Typing Coptic on a PC


Having been somewhat preoccupied by my employment situation during the past year, I have only just caught up with the fact that the new SBL Unicode font was released in March (I don’t type much Greek, so it wasn’t a big deal). I was reading through the post and comments about it on Rod Decker’s New Testament Resources Blog and the discussion about people’s favourite Greek fonts re-awakened my interest in Coptic Unicode font.  I am now wondering what other people who have PCs use when they type Coptic.

I went through a phase when I did all my documents in New Athena Unicode because I could type English, Coptic and Greek without having to change fonts, but the Roman font is too ornate for my liking and my principal supervisor/advisor kept marking my manuscript to say that I’d omitted spaces when I hadn’t – the uppercase letters were just too big and the kerning wasn’t right.  I then found MPH 2B Damase, which has less ornate Roman characters and is somewhat more compact in general.  I used this for a while but discovered that the supralinear strokes only line up over the letters properly if you (or at least I) type them in New Athena first and then change them to Damase. If I type them directly into Damase, they don’t sit in the right places.  This is truly bizarre.

At the moment, the default font in most of my documents is Cambria – a serif font that installs with Office 2007 for Windows.  It has a Greek character set which, while not particularly pretty, is serviceable, so I am using it for the occasional Greek word that I type, although I will probably change it to something more attractive for final versions. I’m using New Athena as my Coptic font but it’s too rounded for my taste and if I don’t find something better, I may well do a global exchange to Damase for my final versions, although I don’t like either of these fonts as much as some of the non-Unicode fonts. Note that there was a new version of New Athena released in December 2009 in response to a request for glyph variants for some papyrological symbols.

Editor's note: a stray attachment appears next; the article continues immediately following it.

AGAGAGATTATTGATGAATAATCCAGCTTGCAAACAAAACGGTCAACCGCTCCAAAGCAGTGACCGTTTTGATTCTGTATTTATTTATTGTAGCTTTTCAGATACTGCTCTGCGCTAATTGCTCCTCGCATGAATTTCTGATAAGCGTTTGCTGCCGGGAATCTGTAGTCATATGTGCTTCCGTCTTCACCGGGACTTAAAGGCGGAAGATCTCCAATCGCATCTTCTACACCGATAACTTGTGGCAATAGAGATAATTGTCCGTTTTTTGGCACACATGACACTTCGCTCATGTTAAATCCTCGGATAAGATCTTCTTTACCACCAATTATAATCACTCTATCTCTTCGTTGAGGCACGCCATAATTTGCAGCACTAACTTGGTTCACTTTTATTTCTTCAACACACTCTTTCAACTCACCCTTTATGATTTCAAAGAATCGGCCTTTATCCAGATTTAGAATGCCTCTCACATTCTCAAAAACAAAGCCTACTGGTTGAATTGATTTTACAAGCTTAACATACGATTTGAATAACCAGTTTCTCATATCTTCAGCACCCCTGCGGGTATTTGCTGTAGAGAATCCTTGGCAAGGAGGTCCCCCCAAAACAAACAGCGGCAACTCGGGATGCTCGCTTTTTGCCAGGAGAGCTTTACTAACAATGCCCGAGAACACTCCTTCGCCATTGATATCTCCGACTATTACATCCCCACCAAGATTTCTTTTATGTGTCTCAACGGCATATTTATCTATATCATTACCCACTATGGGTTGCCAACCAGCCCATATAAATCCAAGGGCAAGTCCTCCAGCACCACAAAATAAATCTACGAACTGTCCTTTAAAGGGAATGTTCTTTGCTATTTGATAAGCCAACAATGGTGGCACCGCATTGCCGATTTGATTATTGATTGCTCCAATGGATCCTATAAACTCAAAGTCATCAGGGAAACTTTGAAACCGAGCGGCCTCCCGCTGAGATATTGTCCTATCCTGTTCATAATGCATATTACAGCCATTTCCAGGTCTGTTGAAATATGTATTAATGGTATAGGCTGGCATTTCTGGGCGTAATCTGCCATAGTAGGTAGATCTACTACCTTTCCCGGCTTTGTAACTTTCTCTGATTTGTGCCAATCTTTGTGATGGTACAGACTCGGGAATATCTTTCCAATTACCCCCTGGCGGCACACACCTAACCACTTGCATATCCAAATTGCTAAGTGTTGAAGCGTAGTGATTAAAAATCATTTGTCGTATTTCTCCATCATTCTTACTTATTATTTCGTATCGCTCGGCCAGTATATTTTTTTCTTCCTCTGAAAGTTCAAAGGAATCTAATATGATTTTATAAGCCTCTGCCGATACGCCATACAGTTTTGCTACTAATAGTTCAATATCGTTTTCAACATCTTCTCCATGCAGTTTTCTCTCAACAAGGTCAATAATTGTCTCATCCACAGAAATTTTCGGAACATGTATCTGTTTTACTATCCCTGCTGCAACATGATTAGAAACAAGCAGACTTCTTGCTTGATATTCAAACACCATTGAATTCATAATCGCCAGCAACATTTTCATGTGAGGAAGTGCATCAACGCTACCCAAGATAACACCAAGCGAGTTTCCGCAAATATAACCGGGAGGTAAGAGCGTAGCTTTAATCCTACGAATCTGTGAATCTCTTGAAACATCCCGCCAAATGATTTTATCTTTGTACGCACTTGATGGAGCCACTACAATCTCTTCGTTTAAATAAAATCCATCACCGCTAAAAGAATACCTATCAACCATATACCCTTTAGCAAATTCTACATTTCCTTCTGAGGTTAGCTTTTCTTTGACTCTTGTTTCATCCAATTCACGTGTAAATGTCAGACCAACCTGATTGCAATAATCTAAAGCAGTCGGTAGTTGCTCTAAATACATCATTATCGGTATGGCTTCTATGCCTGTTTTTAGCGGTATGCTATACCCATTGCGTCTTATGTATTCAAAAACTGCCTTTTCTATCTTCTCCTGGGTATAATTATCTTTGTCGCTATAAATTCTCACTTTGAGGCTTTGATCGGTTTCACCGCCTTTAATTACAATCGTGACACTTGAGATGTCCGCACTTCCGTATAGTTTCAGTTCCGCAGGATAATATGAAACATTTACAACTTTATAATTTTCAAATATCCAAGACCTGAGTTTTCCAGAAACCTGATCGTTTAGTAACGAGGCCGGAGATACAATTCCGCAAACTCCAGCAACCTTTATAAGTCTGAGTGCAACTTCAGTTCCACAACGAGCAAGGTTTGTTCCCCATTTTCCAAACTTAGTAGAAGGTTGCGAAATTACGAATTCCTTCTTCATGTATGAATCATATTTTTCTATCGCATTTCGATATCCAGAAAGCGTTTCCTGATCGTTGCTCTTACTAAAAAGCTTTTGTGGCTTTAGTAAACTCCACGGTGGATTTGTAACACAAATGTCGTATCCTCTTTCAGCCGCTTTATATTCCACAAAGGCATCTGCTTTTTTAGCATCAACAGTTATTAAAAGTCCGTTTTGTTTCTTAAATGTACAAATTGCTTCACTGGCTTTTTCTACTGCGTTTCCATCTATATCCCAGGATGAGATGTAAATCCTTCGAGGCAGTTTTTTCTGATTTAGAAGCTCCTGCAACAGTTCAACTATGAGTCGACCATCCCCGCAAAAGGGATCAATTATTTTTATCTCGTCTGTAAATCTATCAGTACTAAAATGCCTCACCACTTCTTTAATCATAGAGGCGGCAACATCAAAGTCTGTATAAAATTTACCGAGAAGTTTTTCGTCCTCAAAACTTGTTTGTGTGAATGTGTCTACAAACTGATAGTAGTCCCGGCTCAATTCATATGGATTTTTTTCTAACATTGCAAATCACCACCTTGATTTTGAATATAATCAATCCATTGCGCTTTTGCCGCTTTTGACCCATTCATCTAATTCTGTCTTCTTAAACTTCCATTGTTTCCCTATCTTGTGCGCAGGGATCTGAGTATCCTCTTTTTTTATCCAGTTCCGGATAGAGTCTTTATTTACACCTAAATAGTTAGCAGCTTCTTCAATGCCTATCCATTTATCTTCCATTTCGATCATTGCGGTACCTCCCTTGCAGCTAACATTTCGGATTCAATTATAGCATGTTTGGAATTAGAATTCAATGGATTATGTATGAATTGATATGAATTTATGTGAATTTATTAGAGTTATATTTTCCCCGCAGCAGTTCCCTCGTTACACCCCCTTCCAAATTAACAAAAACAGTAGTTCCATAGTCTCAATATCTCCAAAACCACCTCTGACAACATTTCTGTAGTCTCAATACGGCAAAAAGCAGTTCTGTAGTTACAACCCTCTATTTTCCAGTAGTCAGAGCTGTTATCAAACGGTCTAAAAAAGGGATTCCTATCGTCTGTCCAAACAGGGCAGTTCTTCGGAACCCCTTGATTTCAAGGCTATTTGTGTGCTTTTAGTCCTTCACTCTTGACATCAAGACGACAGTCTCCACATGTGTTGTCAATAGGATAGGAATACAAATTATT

Question: can anyone recommend a free or very inexpensive Coptic Unicode font that they have used on a PC and liked?

Non-Roman Keyboards in Windows 7

When I got my previous computer about two and a half years ago (courtesy of the church) it came with Windows Vista installed on it but I couldn’t get it to install the Logos Coptic keyboard, so I “downgraded” to Windows XP which I was happier using, anyway. Recently I bought my own laptop because I was going to have to return the church one and I figured that I probably didn’t really want to stay with XP which Microsoft will probably stop supporting soon. My son had a beta version of Windows 7 installed on his computer and was able to install the Logos Coptic keyboard quite happily, so I waited until Dell was offering laptops with 7 pre-installed and bought one with Windows 7 Ultimate which promises that you can install programs built for older versions of Windows, work in the language of your choice and switch between any of 35 languages (includes Greek and Hebrew but not Coptic). The language option is not offered with Business or any lower versions and Ultimate also comes with BitLocker which is what sold it to my programmer son.